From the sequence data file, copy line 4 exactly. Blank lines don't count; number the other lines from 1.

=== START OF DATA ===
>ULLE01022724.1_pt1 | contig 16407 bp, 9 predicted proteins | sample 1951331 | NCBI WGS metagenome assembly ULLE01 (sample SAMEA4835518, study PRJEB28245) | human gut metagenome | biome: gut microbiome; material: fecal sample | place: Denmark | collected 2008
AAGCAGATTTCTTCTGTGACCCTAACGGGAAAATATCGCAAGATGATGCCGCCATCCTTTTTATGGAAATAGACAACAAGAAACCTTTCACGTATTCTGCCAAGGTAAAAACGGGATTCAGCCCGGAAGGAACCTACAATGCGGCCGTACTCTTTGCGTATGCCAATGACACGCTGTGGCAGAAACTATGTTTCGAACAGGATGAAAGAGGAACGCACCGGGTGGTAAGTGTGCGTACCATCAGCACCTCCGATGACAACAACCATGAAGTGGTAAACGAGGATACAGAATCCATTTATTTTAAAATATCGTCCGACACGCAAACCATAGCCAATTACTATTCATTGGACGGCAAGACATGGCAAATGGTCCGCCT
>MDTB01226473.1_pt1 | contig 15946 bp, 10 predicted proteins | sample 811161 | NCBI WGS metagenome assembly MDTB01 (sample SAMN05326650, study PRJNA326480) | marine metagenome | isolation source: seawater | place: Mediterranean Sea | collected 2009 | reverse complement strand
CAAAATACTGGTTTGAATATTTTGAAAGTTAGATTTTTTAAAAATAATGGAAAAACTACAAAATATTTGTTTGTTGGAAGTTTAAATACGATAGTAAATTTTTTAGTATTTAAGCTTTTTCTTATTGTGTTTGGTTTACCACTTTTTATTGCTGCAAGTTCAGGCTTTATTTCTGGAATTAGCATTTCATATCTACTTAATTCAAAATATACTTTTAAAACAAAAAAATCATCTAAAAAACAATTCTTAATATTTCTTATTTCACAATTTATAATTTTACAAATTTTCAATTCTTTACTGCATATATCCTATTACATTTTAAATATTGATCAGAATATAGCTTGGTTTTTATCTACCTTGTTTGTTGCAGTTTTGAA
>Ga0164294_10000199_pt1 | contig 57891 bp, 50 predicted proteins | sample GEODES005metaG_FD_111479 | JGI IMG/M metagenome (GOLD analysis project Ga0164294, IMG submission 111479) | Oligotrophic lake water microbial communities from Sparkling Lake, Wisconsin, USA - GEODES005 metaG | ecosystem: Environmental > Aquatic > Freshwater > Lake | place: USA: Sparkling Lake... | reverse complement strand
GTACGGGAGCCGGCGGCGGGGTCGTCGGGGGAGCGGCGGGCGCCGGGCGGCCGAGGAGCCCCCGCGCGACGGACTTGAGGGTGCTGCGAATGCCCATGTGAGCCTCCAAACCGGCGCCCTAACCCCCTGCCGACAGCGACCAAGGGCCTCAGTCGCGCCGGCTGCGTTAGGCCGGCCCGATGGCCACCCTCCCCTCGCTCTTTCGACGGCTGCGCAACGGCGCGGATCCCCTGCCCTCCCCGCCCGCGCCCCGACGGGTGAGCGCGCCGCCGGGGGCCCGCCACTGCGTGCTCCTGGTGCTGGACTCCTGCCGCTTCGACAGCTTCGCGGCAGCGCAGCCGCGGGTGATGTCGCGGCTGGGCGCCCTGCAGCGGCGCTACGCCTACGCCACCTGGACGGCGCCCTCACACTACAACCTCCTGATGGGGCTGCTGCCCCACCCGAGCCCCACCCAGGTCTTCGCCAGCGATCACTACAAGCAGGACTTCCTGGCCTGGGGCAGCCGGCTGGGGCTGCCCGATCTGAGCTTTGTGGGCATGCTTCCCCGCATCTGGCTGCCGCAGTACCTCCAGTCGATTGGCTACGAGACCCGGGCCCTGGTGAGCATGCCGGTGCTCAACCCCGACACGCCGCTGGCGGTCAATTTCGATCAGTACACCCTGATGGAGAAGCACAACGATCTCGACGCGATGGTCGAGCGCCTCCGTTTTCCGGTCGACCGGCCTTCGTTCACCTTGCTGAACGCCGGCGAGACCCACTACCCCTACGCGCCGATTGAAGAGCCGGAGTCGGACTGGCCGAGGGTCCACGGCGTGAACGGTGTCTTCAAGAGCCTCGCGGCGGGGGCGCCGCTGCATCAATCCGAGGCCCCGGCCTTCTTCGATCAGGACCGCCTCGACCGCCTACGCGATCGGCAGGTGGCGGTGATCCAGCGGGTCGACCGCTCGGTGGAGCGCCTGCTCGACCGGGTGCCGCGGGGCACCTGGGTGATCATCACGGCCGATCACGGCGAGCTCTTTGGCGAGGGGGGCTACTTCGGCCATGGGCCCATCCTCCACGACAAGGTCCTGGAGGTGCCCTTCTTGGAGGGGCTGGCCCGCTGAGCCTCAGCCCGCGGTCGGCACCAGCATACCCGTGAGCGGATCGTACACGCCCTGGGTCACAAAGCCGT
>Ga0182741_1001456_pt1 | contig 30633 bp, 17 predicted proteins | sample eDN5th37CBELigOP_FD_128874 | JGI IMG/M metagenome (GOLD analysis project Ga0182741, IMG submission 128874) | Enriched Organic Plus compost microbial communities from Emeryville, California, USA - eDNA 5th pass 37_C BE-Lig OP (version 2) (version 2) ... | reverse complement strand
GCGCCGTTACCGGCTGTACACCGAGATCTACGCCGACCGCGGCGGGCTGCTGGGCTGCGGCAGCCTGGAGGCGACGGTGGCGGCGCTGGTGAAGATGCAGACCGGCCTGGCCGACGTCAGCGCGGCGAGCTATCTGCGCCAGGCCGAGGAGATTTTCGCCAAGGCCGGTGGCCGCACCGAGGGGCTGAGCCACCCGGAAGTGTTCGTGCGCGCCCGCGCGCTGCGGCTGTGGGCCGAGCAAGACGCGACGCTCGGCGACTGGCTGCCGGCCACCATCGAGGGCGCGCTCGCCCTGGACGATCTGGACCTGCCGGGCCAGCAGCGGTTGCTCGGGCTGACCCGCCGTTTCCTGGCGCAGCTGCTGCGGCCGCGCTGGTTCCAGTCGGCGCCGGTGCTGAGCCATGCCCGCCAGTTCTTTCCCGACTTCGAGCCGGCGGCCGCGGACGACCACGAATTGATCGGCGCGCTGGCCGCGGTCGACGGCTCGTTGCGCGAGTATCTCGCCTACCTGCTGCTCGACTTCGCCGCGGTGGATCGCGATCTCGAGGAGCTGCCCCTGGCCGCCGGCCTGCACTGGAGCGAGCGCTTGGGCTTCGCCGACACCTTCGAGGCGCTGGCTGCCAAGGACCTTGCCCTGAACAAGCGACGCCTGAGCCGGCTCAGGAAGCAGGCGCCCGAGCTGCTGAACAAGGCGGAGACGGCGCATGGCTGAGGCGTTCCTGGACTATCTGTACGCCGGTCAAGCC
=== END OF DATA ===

CAAAATACTGGTTTGAATATTTTGAAAGTTAGATTTTTTAAAAATAATGGAAAAACTACAAAATATTTGTTTGTTGGAAGTTTAAATACGATAGTAAATTTTTTAGTATTTAAGCTTTTTCTTATTGTGTTTGGTTTACCACTTTTTATTGCTGCAAGTTCAGGCTTTATTTCTGGAATTAGCATTTCATATCTACTTAATTCAAAATATACTTTTAAAACAAAAAAATCATCTAAAAAACAATTCTTAATATTTCTTATTTCACAATTTATAATTTTACAAATTTTCAATTCTTTACTGCATATATCCTATTACATTTTAAATATTGATCAGAATATAGCTTGGTTTTTATCTACCTTGTTTGTTGCAGTTTTGAA